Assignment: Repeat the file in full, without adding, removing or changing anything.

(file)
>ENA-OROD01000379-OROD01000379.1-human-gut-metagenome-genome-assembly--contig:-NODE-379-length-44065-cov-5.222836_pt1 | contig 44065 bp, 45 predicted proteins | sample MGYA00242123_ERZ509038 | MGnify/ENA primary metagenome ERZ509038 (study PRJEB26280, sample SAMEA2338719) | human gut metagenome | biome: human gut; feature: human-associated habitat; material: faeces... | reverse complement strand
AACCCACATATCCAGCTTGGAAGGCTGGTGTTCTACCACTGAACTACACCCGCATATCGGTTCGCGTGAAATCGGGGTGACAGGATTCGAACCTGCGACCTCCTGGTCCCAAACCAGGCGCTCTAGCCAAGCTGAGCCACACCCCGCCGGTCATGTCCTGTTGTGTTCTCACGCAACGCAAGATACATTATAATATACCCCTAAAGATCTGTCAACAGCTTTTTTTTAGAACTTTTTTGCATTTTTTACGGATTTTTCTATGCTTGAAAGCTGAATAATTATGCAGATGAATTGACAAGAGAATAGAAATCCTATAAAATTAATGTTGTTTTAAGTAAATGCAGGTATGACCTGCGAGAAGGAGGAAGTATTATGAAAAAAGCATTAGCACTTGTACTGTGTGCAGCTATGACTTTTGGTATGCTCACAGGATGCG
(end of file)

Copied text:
>ENA-OROD01000379-OROD01000379.1-human-gut-metagenome-genome-assembly--contig:-NODE-379-length-44065-cov-5.222836_pt1 | contig 44065 bp, 45 predicted proteins | sample MGYA00242123_ERZ509038 | MGnify/ENA primary metagenome ERZ509038 (study PRJEB26280, sample SAMEA2338719) | human gut metagenome | biome: human gut; feature: human-associated habitat; material: faeces... | reverse complement strand
AACCCACATATCCAGCTTGGAAGGCTGGTGTTCTACCACTGAACTACACCCGCATATCGGTTCGCGTGAAATCGGGGTGACAGGATTCGAACCTGCGACCTCCTGGTCCCAAACCAGGCGCTCTAGCCAAGCTGAGCCACACCCCGCCGGTCATGTCCTGTTGTGTTCTCACGCAACGCAAGATACATTATAATATACCCCTAAAGATCTGTCAACAGCTTTTTTTTAGAACTTTTTTGCATTTTTTACGGATTTTTCTATGCTTGAAAGCTGAATAATTATGCAGATGAATTGACAAGAGAATAGAAATCCTATAAAATTAATGTTGTTTTAAGTAAATGCAGGTATGACCTGCGAGAAGGAGGAAGTATTATGAAAAAAGCATTAGCACTTGTACTGTGTGCAGCTATGACTTTTGGTATGCTCACAGGATGCG